Our interview with Kelly Hoppen was conducted some time ago, before she joined Dragons’ Den. Her business star was already rising, and her schedule was full. Nevertheless, Kelly kindly set aside some time to meet with our reporting team at her studio in London.
In a career spanning nearly four decades, Kelly Hoppen has become one of the most high-profile designers in the UK. She has worked for countless rich and famous clients including David and Victoria Beckham and actor Martin Shaw. Kelly began designing when she was 16, the year her father, Seymour, passed away. Seymour worked in fashion, Kelly’s mother has a gallery in London and her older brother is renowned photographer and gallerist Michael Hoppen, so it is no great surprise that Kelly inherited some artistic DNA.
The drive and determination that resulted in her making her first million by the time she was 30, earned her an MBE and saw her installed in the infamous TV entrepreneurs’ Den is, at least in part, attributable to the profound effect of the loss of her father. Kelly is on the record as saying that it was that event that made her determined to be independent rather than reliant upon others.
Early design work was won simply by Kelly being approached by people who saw the results of her first projects – a friend’s kitchen, her own flat in London – and who then asked her to design spaces for them. Several of her first clients were racing drivers, and that connection with the trappings and pastimes of a privileged lifestyle has remained a thread throughout subsequent work, with Kelly designing interiors for luxury yachts, and British Airways aircraft as well as for first-class hotels and other glamorous buildings founded solidly on terra firma.
Her style is not for everyone. Critics claim it is sterile, dead, lacking in welcoming ambience. There is no denying a certain spartan, perhaps even defiant, cleanness to the lines and compositions of her interiors, but Kelly sticks to her guns. She has said that she dislikes cluttered florals and that she believes it is beneficial for people to go to sleep and wake up to restrained, neutral schemes.
Those neutral palettes are the aspect of her work that seem to be the main focus of attention. It is pretty much impossible to read a magazine story or interview in which taupe and beige don’t feature as prominently as the latest details of her private life, or her list of celebrity clients.
“I don’t know how taupe came to be my favourite colour,” Kelly says, “but somehow it did and then I was very much known for using it through all my books. Any shade of taupe is definitely my favourite colour. There have been so many articles, ‘Queen of Taupe’, ‘Taupe on Tap’. Everybody makes a joke of it but actually I just love the colour, I just absolutely adore it. People always used to call it mushroom… I suppose we sort of recreated it in a way. I really, really do love it.”
Not surprising, then, that the personal registration on Kelly’s car should be appropriately themed. Her Fiat sports the number plate T8 UPE. While the regulations don’t permit taupe or beige coloured number plates on UK roads, they do not proscribe ‘platespeak’ representations of the names of colours.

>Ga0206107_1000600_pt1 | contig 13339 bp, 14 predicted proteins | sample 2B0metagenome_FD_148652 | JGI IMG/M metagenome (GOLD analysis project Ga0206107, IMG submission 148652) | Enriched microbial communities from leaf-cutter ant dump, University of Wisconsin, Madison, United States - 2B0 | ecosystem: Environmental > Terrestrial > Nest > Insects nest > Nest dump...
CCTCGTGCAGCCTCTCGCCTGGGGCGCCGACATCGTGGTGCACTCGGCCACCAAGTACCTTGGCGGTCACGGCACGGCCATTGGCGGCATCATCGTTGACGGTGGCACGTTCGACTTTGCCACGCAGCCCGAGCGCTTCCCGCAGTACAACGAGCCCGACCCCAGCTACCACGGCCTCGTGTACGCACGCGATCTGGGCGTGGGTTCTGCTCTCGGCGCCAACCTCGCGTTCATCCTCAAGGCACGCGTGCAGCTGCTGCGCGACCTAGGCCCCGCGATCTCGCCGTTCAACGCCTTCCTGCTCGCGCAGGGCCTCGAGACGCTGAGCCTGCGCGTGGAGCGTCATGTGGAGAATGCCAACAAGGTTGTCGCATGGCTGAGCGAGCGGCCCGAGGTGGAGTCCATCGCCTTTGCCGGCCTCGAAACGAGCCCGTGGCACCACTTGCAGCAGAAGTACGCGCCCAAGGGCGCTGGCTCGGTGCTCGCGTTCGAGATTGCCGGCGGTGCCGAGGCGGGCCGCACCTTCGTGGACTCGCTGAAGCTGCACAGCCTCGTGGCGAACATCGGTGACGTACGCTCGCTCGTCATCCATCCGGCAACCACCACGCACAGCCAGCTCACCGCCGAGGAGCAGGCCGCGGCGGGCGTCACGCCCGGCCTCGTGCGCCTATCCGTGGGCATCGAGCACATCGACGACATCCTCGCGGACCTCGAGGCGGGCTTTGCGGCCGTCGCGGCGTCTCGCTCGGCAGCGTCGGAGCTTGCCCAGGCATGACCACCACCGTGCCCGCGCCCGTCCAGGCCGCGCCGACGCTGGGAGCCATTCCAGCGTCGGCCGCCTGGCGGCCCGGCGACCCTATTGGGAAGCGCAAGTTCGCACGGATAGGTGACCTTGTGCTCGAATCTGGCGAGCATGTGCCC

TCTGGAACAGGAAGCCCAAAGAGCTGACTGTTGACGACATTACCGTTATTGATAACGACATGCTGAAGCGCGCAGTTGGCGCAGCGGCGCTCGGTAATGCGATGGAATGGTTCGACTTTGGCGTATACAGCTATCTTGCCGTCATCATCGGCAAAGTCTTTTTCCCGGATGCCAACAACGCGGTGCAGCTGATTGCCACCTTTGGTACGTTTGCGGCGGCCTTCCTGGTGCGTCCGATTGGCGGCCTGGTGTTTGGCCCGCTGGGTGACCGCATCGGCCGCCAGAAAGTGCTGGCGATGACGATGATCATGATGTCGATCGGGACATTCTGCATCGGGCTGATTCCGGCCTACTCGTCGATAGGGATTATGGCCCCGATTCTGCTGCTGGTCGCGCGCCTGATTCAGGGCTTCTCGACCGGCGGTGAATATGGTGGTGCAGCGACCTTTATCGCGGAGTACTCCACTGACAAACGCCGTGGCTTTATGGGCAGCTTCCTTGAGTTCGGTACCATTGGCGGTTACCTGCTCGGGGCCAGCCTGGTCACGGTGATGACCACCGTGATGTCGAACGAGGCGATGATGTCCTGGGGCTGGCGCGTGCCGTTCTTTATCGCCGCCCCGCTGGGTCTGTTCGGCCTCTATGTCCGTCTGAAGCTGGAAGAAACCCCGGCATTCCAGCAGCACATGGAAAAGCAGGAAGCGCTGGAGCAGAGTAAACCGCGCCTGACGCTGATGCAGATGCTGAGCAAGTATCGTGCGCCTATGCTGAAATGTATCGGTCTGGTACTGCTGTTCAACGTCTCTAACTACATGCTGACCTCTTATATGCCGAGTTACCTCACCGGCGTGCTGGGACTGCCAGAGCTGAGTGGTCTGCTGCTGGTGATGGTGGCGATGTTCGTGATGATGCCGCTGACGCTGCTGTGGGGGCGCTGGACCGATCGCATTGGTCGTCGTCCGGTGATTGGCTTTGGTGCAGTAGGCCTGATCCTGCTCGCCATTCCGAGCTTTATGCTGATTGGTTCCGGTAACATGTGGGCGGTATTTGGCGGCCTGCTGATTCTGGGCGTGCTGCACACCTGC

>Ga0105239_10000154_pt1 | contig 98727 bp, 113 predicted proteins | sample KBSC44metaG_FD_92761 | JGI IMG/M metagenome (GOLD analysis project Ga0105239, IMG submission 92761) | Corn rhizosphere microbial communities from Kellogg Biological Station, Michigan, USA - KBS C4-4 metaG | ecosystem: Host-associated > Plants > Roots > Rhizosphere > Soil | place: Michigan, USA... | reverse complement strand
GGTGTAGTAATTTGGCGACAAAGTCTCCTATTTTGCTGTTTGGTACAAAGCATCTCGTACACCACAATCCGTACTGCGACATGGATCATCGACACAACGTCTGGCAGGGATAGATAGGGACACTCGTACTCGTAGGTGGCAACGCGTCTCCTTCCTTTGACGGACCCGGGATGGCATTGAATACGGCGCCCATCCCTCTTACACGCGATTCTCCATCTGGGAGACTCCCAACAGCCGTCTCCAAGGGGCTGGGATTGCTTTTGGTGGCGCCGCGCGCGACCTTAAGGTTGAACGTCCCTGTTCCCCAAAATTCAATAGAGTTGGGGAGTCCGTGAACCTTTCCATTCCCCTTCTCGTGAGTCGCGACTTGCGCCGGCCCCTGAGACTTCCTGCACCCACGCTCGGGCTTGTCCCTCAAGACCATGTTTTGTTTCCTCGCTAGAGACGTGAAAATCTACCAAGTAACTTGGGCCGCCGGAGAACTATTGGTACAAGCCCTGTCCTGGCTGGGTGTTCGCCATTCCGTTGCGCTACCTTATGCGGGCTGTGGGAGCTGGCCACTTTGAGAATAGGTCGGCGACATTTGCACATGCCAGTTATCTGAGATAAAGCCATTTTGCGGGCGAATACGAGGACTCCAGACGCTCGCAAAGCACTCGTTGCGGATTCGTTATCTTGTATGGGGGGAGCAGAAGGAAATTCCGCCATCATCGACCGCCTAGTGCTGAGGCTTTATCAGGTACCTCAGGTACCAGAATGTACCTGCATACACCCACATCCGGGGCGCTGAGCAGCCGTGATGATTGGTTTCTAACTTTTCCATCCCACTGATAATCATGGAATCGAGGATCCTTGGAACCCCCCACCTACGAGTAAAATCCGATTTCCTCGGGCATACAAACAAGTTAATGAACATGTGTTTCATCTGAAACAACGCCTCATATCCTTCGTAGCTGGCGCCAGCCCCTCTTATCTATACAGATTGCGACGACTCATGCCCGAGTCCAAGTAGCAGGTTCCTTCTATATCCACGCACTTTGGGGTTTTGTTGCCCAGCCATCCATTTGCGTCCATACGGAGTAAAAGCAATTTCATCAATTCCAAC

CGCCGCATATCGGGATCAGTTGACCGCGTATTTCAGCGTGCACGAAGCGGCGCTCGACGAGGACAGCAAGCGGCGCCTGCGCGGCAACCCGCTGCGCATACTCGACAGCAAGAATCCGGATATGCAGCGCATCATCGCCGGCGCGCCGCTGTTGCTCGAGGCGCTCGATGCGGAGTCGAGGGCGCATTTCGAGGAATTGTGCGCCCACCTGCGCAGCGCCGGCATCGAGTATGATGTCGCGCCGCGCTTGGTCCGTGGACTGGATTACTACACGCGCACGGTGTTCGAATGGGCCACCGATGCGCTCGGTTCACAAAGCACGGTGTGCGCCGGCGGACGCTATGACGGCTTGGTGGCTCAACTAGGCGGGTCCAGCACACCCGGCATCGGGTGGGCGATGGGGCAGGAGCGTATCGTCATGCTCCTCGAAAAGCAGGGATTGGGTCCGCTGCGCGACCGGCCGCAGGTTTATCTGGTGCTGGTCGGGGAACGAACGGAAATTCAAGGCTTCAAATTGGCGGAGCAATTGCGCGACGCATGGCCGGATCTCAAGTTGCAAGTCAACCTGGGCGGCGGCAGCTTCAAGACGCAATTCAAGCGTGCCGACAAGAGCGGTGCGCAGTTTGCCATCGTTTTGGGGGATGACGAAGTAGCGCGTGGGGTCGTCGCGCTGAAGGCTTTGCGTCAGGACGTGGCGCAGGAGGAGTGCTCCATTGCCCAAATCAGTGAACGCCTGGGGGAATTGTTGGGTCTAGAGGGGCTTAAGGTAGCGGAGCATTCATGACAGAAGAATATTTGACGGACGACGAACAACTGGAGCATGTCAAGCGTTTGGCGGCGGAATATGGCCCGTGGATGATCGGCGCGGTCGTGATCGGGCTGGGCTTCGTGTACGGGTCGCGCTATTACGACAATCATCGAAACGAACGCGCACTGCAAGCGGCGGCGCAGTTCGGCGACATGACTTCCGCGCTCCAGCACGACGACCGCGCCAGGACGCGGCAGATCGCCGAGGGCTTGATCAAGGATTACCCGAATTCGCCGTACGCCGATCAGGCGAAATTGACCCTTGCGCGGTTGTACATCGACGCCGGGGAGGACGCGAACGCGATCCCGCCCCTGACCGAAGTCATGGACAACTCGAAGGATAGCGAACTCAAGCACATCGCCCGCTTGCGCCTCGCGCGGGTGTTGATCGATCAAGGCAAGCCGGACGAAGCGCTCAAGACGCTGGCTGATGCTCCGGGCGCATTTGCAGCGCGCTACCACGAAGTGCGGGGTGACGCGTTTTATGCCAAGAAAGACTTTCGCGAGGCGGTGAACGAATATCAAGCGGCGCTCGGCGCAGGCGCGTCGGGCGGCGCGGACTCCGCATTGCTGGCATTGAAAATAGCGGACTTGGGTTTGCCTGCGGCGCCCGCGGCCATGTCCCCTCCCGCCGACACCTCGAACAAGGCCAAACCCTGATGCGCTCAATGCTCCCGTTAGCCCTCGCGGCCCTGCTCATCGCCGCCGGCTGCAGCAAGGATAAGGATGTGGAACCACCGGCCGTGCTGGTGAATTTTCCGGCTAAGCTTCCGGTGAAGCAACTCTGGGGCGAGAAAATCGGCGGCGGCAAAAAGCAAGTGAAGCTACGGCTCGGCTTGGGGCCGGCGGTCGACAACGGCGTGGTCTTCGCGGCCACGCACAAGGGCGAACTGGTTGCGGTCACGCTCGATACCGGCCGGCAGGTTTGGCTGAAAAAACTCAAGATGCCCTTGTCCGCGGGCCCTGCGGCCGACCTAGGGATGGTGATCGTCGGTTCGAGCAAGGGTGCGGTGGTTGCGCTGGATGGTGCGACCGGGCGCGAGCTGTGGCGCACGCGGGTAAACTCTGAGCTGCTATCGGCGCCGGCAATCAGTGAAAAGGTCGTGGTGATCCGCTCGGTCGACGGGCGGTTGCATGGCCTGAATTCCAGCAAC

“My boyfriend bought T8 UPE for me. When I was given the Fiat the number just seemed absolutely perfect for the car. People wave and they stop and say, ‘Oh, Kel! Oh, how cute, taupe!’ Even though it’s an 8 everyone still seems to read it as ‘taupe’. So, it was kind of done with tongue in cheek, but it just suits the car. My boyfriend got one for himself too… I can’t remember what it is but he’s in art and it had something to do with art and his name, so that was quite cool. My kids all have number plates too, and we always kind of look down all the [lists of] names and stuff. Actually, I also have another personal number plates on another car, that one’s KEL for my name.
One recent project did see Kelly move slightly away from her trademark colour scheme. There was comparatively little taupe, beige or mushroom in the clothing designs she did for for Earth Couture. It was there, but it didn’t dominate.
“Yes, we had a collection that went into Harrods. For every piece that’s sold a mosquito coil goes to a child in Africa, which is really great. Every time someone buys something it’s such a great way to actually give to someone else, because people do buy anyway so it’s an easy way – they don’t feel like they’re losing out.”
It’s nice to hear someone in Kelly Hoppen’s position talk about giving to people whose lives are immeasurably harder, but then it should be no surprise. In many of the countries she regularly visits, poverty is a much more conspicuous issue than it is in the UK. Despite her obvious enjoyment of the things that her hard-earned success has brought within her means, Kelly remains in touch with life’s harsher realities. She is a supporter of a number of charities, focusing mostly on organisations that help young people (Prince’s Trust and CLIC Sargent) and those that fight serious illness (AIDS and breast cancer).
No wonder Kelly Hoppen is so famously health conscious. No one who wasn’t firing on all cylinders could sensibly hope to maintain the kind of schedule that she does. Traveling the world in the course of her work, coming up with new design ideas and scaring the life out of aspiring business people for the BBC. It doesn’t look as if there’s too much danger of Kelly getting bored any time soon.
Story: Rick Cadger
Interview: Angela Banh
Photography: Stan Thompson
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